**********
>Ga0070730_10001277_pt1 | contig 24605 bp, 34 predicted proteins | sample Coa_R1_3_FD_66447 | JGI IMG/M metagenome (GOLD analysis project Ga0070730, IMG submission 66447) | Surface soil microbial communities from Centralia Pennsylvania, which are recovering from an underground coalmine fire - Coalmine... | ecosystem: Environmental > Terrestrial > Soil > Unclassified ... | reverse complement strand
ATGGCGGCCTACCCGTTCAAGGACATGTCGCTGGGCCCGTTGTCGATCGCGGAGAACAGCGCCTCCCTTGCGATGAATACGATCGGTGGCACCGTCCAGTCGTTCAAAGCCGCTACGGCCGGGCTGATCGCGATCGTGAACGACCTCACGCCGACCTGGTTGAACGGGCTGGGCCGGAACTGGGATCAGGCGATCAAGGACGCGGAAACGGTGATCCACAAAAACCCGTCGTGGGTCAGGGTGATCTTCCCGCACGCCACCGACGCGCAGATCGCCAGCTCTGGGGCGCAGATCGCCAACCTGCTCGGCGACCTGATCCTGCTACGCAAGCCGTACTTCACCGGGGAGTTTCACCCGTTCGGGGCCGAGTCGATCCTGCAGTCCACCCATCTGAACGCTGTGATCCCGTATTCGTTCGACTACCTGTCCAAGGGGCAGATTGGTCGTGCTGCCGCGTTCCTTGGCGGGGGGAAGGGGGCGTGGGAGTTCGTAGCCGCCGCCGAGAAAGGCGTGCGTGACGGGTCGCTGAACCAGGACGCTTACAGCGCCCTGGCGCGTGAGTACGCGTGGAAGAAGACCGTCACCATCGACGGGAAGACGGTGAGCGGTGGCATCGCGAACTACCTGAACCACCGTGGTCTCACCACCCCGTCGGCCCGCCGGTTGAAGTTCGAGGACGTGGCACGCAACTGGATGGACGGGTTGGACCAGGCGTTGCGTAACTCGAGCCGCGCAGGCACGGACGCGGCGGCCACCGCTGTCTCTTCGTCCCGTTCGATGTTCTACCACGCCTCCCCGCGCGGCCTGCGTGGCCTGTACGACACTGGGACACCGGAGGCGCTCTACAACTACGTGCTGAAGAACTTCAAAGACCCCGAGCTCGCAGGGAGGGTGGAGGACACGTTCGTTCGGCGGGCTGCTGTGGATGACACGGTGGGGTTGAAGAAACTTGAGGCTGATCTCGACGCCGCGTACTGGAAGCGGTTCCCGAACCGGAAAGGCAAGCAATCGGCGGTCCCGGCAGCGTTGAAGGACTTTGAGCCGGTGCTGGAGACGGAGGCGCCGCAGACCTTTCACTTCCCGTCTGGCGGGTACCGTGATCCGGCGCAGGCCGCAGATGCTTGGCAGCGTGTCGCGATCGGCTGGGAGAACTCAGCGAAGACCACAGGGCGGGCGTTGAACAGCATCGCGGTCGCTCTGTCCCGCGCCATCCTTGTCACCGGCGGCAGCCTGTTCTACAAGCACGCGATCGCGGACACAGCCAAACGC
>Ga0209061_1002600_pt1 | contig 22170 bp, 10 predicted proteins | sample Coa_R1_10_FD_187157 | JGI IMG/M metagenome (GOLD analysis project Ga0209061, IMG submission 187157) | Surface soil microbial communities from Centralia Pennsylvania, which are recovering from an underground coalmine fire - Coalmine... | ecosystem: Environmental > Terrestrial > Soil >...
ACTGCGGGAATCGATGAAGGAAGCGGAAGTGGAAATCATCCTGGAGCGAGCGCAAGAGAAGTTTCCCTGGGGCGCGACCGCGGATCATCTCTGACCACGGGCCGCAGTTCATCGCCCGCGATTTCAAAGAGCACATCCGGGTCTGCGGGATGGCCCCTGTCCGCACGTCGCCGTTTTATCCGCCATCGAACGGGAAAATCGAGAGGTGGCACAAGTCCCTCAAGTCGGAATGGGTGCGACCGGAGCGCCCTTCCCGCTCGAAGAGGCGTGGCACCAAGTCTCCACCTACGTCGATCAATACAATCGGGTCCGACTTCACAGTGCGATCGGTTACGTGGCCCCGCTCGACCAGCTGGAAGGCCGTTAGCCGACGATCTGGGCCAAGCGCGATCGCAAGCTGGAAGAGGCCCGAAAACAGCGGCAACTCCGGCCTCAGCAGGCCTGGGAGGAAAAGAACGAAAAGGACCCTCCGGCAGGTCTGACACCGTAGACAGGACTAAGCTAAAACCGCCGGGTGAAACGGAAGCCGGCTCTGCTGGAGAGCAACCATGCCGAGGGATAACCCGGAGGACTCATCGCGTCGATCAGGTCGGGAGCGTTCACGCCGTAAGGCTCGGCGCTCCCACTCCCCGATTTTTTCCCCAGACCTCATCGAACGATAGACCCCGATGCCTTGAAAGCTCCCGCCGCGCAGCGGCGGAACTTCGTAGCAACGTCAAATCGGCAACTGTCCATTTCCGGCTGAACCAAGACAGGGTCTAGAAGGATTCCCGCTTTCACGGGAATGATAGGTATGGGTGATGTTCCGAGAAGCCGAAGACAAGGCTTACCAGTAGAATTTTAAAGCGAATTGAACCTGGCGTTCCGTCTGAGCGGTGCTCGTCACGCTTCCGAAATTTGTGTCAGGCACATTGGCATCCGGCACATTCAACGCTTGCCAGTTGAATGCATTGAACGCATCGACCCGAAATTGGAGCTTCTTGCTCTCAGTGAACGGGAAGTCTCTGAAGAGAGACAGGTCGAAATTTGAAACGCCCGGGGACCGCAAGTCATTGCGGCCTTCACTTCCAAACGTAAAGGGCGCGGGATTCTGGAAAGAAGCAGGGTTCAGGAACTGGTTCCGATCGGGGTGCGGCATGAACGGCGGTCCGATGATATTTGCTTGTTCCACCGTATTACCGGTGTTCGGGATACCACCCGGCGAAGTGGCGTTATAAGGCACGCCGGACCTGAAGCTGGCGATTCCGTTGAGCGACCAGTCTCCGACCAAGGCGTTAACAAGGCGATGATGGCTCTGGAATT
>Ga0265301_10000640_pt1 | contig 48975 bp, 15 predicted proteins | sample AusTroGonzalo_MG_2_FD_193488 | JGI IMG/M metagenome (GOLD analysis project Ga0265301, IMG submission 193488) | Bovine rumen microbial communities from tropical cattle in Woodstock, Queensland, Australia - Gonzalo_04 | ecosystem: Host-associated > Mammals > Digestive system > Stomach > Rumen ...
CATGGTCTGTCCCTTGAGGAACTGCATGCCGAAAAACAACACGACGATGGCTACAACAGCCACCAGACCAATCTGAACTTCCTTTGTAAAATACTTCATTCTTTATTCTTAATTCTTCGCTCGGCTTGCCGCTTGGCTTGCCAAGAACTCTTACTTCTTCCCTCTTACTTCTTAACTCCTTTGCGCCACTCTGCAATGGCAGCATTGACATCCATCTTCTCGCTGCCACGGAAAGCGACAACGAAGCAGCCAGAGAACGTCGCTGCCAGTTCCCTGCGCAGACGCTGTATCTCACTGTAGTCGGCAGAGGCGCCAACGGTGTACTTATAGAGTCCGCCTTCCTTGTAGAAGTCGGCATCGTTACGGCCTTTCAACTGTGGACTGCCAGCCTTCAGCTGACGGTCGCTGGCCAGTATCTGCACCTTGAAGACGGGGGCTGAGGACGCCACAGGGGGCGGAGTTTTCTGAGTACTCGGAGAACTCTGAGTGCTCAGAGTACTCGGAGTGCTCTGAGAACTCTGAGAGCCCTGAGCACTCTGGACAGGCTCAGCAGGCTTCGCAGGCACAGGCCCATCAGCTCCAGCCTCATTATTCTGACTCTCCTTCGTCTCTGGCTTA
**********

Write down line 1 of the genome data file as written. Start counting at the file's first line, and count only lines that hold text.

>Ga0070730_10001277_pt1 | contig 24605 bp, 34 predicted proteins | sample Coa_R1_3_FD_66447 | JGI IMG/M metagenome (GOLD analysis project Ga0070730, IMG submission 66447) | Surface soil microbial communities from Centralia Pennsylvania, which are recovering from an underground coalmine fire - Coalmine... | ecosystem: Environmental > Terrestrial > Soil > Unclassified ... | reverse complement strand